Grey Room

The West Berlin Staatsbibliothek and the Sound Politics of Libraries

Hannah Wiemer

Potsdamer Straße, West Berlin, 1966. Next to the site of the Staatsbibliothek (the triangular plot in the image’s upper left) are the Philharmonie (lower left) and the Matthäus-Kirche (upper right). Photograph by Rolf Koehler. © bpk/Rolf Koehler.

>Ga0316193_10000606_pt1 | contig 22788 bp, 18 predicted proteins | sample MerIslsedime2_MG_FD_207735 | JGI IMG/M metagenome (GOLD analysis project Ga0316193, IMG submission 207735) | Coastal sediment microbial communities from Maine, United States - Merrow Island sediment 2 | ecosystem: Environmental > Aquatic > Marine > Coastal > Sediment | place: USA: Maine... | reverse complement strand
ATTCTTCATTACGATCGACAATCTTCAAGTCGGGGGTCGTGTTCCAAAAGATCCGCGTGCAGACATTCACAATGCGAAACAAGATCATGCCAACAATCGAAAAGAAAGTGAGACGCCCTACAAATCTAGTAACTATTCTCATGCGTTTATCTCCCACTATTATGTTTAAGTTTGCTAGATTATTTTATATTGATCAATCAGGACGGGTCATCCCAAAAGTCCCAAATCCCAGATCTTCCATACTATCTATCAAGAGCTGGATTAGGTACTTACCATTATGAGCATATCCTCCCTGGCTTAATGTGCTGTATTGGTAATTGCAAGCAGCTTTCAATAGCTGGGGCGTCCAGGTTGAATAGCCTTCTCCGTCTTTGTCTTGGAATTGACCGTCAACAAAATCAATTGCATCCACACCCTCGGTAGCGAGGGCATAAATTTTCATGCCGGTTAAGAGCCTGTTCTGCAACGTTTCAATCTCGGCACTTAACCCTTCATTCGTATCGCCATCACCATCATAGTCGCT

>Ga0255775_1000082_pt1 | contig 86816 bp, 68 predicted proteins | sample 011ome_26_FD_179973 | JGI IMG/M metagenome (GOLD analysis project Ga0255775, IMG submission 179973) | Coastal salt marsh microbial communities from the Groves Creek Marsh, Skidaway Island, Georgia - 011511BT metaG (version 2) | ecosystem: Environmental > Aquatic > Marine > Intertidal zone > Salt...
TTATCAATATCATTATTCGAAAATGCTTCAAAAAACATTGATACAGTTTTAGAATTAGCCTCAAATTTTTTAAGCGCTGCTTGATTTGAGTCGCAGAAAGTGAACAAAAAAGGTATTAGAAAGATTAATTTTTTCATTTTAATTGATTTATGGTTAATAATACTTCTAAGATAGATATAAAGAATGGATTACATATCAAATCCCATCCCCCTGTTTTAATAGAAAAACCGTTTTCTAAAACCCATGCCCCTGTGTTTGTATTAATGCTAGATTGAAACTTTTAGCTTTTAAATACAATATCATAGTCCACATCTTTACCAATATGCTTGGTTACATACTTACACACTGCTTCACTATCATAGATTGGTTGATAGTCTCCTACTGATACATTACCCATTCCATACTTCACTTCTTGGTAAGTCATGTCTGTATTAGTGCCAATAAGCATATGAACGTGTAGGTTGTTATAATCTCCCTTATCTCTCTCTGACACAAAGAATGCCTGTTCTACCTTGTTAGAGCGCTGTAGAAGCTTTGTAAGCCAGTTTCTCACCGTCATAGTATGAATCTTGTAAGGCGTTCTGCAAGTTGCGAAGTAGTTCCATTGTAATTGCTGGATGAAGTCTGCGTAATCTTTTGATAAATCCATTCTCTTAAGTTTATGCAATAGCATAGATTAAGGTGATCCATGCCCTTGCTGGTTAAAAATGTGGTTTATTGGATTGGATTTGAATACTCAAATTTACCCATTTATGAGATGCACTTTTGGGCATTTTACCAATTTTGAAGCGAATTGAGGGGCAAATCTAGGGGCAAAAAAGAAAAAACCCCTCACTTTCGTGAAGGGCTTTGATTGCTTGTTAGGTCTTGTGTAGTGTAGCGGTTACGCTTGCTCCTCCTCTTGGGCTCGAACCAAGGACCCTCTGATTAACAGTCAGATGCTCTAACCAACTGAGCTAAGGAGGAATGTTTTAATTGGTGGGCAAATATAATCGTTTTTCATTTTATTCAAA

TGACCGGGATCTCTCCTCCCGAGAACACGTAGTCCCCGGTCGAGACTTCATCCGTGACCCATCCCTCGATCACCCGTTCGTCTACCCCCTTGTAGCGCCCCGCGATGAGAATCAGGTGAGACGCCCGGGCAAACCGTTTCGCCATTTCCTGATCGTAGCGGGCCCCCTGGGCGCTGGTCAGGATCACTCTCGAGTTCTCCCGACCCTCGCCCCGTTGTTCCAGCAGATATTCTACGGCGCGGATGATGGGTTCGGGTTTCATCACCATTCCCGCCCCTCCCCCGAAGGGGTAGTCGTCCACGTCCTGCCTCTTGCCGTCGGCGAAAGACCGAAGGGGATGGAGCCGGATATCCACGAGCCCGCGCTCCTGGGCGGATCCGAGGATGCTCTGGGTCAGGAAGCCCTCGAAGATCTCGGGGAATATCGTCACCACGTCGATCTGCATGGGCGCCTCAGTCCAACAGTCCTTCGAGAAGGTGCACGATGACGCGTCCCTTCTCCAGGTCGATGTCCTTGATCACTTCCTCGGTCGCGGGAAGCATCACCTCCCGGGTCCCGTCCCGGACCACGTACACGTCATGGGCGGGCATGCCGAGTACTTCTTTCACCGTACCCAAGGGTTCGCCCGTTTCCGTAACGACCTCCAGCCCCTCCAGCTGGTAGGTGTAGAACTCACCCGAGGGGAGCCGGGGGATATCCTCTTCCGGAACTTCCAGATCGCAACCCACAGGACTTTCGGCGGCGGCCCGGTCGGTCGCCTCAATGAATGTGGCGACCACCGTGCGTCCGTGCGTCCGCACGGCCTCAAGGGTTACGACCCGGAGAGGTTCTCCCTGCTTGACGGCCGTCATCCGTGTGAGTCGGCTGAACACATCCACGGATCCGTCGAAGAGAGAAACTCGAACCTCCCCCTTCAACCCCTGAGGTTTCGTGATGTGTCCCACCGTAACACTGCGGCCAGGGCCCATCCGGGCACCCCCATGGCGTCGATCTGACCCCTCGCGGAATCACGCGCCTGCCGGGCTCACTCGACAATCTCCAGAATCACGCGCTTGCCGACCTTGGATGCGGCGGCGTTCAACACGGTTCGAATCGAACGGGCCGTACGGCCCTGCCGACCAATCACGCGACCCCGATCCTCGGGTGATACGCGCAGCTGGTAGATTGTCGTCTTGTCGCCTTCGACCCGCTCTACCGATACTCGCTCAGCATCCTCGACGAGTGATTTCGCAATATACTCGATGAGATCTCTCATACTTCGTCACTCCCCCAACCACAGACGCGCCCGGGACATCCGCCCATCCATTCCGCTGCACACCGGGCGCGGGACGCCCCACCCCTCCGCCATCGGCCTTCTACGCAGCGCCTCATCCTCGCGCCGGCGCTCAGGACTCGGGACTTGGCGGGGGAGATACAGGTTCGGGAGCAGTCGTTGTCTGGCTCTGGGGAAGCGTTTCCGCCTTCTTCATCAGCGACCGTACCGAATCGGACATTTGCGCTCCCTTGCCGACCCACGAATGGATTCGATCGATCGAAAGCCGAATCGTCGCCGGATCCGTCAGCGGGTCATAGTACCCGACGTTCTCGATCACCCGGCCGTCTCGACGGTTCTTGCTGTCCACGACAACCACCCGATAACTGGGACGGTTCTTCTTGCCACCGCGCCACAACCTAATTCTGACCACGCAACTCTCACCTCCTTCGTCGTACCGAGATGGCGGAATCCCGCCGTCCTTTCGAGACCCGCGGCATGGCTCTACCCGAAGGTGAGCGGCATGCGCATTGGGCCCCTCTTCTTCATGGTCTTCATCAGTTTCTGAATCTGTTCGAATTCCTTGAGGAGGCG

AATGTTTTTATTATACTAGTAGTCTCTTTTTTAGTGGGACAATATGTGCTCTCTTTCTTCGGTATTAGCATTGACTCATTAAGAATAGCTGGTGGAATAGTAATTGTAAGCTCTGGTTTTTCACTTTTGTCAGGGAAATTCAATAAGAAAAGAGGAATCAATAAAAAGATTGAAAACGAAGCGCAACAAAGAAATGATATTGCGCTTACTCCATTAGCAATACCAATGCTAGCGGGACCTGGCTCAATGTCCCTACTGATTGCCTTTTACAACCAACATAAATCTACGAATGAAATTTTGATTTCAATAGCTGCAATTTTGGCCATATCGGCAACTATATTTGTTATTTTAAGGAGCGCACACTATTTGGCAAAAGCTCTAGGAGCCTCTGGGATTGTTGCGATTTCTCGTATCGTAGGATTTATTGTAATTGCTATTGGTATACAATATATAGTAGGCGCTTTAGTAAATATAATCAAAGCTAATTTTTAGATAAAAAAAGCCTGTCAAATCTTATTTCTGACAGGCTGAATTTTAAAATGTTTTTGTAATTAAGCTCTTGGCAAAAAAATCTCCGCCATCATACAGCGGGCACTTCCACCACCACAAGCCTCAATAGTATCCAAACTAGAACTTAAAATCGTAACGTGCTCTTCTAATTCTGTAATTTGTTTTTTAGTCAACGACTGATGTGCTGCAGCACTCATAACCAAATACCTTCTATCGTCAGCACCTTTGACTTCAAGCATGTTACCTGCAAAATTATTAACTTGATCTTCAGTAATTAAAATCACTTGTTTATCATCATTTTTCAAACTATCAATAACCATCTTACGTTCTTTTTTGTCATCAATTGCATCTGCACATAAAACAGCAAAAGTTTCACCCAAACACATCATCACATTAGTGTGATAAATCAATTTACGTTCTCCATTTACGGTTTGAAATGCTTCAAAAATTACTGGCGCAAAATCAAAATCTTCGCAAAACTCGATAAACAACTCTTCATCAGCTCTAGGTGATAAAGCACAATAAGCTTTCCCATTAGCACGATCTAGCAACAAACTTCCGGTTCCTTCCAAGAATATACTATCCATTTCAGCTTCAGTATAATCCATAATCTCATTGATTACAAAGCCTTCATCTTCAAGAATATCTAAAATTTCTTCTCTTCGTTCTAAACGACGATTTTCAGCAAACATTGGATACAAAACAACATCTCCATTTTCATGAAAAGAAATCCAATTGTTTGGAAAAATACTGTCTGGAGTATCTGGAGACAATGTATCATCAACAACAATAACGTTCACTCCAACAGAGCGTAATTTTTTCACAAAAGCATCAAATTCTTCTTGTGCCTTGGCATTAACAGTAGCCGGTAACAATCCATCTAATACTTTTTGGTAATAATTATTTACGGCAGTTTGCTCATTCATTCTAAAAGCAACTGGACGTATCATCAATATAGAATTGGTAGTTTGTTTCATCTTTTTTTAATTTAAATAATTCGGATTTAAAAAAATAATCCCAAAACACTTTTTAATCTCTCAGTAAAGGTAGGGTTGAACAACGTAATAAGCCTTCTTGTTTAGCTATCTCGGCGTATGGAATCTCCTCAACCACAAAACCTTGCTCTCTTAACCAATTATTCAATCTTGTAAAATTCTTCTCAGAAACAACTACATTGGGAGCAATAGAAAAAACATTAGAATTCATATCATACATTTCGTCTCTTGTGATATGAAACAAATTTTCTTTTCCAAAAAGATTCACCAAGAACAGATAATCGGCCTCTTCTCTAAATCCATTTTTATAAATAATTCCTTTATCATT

In 1893, the German architectural manual Handbuch der Architektur recommended that library reading rooms be located as far away as possible from street noise—not only to ensure a quiet atmosphere but also to protect the library and its holdings from fire. However, this tradition of creating “islands of silence”—a term central to Dutch historian Karin Bijsterveld’s study of noise and noise abatement—was subjected to transformations in the twentieth century. Bijsterveld observes that the “spatial solution” of zoning was a noise abatement strategy employed in several historical periods to create quiet zones for institutions such as churches, hospitals, schools, and twentieth-century libraries. But even when libraries have attempted to insulate and distance themselves from urban noise and to create their own acoustic sphere, their sound has proven to be deeply connected to that of other places. Cultural, political, and technological transformations in the second half of the twentieth century began to resonate within libraries in ways that have shaped how they sound today.